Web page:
[cryptography] Oddity in common bcrypt implementation

Solar Designer solar at openwall.com
Tue Jun 14 20:22:55 EDT 2011

On Tue, Jun 14, 2011 at 04:52:30PM -0500, Marsh Ray wrote:
> I don't see an official reference for the format of bcrypt hashes. 
> There's the Usenix 99 paper, which is a great read in many ways, but 
> it's not a rigorous implementation spec.

Yes.  I am aware of three discrepancies between the paper and the actual

1. Hash size (192 vs. 184).  IIRC, the paper doesn't mention the hash
size explicitly, though.  It merely says that the last step encrypts a
192-bit constant.

2. Maximum plaintext length (55 vs. 72).  This one even resulted in
slightly erroneous dollar cost numbers in the scrypt paper.

3. Order of ExpandKey()s in the costly loop:

There might be more.

The crypt(3) man page from crypt_blowfish, which I wrote in 2000, says
this about bcrypt (and it always did):

       Maximum password length
              72 (uses 8-bit characters)

       Hash size
              184 bits

This is the man page we have on Owl, and you can find it on a few other
Linux distros as well.

> http://openwall.com/ seems to be a popular source for a C implementation 
> of bcrypt. Openwall seems to be getting it from John the Ripper.
> I wonder if JtR is simply looking to find a hit and not bothering with 
> the last 16 bits?
> Solar, did you expect people to use your implementation for validating 
> passwords (as well as cracking them) when you wrote it?

Not "when I wrote it", but that's not the reason.  The code in JtR has:

/* This has to be bug-compatible with the original implementation :-) */
			BF_out[index][5] &= ~(BF_word)0xFF;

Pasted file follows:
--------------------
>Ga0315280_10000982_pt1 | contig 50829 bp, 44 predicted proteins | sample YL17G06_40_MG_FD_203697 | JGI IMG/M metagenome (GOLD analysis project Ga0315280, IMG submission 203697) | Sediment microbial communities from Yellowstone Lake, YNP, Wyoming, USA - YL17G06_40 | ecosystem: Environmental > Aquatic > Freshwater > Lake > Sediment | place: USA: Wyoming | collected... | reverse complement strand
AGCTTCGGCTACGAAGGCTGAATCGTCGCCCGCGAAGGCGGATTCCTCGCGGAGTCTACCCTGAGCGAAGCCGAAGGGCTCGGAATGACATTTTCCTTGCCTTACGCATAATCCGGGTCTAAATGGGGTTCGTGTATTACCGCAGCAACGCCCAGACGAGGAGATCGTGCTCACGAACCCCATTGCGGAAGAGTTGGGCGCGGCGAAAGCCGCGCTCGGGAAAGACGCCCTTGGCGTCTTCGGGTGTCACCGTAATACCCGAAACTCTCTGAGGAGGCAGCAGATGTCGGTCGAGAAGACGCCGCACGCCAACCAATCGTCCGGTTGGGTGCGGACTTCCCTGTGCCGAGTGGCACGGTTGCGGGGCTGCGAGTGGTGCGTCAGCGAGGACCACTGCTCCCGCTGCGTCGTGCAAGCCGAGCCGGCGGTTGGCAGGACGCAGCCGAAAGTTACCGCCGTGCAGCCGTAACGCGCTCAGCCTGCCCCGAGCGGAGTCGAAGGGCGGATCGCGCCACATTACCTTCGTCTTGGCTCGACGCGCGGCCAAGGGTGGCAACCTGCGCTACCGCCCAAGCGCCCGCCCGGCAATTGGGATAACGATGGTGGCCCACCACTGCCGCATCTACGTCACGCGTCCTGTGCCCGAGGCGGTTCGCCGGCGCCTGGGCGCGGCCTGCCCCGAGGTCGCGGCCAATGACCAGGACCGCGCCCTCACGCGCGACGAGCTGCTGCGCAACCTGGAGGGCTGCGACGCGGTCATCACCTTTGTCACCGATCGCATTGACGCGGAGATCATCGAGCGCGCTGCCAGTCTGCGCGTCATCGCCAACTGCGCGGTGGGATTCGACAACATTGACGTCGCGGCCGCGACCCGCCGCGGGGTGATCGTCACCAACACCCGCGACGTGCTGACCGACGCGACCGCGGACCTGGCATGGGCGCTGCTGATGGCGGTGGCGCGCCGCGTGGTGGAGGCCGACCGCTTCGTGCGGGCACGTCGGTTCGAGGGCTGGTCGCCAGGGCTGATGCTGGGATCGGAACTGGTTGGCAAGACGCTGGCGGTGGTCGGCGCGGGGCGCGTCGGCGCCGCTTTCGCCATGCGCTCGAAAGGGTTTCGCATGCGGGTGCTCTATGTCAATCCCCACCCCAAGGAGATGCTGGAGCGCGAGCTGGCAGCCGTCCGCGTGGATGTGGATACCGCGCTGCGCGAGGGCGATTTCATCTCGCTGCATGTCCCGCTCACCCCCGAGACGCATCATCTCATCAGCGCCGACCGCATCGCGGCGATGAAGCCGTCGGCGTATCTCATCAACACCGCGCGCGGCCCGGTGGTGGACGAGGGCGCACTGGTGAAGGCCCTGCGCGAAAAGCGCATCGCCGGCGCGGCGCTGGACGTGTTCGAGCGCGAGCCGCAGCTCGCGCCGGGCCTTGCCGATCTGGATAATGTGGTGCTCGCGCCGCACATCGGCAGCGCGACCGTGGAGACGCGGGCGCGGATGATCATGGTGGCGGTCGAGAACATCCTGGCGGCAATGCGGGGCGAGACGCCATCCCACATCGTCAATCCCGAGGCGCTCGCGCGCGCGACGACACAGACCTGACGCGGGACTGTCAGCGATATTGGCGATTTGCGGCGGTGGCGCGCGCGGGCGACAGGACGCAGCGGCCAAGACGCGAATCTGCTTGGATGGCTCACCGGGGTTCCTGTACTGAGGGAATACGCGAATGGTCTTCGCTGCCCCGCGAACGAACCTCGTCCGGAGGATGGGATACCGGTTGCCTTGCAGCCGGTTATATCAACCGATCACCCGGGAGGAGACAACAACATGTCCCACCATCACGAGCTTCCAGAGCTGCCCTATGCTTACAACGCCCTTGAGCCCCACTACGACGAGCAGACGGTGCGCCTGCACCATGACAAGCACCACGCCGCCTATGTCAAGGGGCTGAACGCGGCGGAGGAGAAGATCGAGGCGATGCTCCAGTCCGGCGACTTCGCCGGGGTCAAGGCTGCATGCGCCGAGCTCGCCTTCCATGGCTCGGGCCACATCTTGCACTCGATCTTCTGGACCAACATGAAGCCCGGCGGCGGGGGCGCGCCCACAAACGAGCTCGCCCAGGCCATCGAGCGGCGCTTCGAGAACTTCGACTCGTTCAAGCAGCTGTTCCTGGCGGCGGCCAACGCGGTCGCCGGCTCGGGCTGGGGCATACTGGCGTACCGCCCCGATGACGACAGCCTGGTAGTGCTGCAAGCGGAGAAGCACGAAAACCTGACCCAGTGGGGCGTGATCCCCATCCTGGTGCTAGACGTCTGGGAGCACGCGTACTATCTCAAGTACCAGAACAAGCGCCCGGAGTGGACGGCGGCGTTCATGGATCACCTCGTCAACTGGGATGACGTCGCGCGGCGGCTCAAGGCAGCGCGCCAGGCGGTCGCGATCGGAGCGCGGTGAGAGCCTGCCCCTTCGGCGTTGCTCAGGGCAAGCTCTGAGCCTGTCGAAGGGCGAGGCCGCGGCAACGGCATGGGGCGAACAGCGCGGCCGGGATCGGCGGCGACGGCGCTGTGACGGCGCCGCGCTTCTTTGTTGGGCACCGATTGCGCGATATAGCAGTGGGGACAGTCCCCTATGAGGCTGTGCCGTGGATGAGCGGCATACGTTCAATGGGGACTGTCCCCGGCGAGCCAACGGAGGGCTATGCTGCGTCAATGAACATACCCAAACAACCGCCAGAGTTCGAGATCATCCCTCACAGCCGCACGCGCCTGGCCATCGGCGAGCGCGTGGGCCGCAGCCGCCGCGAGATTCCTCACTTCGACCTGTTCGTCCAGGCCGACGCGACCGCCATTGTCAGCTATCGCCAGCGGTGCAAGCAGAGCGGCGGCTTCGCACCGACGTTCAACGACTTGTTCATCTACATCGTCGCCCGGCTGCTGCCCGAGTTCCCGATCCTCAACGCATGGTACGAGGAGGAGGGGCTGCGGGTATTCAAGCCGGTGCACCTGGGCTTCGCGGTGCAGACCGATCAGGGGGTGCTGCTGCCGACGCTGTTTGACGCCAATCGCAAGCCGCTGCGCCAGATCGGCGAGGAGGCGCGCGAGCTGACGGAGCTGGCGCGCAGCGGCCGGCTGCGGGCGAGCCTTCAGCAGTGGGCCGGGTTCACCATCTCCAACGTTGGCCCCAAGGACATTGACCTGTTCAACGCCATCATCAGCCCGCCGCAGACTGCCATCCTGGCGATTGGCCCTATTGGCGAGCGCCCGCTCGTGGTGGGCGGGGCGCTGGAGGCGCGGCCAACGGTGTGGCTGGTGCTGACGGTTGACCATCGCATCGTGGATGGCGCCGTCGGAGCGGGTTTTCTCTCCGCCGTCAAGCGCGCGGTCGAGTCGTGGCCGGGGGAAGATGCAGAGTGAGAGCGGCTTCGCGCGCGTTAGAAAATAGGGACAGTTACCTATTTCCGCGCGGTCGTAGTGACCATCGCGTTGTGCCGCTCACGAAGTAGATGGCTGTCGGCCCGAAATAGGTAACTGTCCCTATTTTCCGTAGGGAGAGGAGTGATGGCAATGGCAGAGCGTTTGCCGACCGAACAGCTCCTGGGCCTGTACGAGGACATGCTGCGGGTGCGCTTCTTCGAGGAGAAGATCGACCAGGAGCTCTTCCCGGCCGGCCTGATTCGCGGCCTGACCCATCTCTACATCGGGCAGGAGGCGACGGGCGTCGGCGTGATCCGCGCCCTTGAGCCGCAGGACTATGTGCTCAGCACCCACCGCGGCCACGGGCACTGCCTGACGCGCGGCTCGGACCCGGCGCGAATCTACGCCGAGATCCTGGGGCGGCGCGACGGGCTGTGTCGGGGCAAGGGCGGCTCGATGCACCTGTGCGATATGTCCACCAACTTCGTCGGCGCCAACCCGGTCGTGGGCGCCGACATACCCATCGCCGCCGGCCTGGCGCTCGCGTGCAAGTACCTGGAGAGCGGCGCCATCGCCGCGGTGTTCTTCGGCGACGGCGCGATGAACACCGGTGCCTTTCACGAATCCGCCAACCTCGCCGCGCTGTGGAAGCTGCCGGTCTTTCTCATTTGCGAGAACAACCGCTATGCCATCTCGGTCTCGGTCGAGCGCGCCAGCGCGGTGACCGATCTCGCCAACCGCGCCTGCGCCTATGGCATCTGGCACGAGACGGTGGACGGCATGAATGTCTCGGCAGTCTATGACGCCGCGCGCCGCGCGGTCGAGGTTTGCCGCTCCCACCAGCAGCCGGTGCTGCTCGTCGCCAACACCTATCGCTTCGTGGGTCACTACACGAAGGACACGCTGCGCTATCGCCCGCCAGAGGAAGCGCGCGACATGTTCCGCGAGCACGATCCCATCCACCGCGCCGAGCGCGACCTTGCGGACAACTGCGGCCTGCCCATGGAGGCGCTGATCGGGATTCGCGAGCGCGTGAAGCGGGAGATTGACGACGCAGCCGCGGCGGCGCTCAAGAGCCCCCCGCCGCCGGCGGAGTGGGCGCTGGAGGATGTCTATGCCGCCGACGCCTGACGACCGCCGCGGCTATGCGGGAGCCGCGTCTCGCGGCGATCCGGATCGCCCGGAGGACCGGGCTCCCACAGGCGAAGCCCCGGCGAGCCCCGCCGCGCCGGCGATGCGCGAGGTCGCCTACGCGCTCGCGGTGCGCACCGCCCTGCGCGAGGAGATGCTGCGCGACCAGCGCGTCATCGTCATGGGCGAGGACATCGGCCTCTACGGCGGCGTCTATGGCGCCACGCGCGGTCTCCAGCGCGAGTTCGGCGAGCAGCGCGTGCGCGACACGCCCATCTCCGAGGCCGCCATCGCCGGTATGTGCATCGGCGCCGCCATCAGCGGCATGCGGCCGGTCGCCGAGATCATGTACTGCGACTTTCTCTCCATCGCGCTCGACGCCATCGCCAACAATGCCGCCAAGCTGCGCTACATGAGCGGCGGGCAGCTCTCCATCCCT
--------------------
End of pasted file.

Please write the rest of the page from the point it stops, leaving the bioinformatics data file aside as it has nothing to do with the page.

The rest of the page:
IIRC, I notified Niels of this in 1998.  The bcrypt paper was not yet
written, but OpenBSD was already using the $2a$ revision at the time,
and this little detail was not a sufficient reason to make any change.

IIRC, this was not an attempt to use base-64 encoding more optimally,
but rather it was an implementation bug in the base-64 encoder function
(something like ">" instead of ">=").

Then I released my bcrypt code from JtR for reuse, under the name of
crypt_blowfish in 2000.  Several Linux distros started using it (patched
into glibc), as well as PostgreSQL's contrib/pgcrypto, CommuniGate Pro
messaging server, and some other programs.  More recently, this same
code got into PHP 5.3.0+.  Of course, those hashes are fully compatible
with OpenBSD's.

As to optimizations in JtR (but not in crypt_blowfish) similar to what
you ask about, there's one: instead of encrypting the 192-bit constant
64 times, JtR encrypts a 64-bit constant (one Blowfish block) 64 times.
It only processes the extra 128 bits if there's a match in the 64 bits.
This optimization achieves very little (could be 0.1% for typical cost
settings), though - because it is outside of bcrypt's most costly loop.
In OpenMP-enabled builds of JtR, this optimization is not done;
otherwise, I'd have to pass multiple copies of the relatively large
Blowfish state out of the parallel section (either copy that data or
keep it somewhere easily accessible from both the parallel and the
sequential code, either of which would be a performance hit).  Well,
I guess this is more than you cared to know. ;-)


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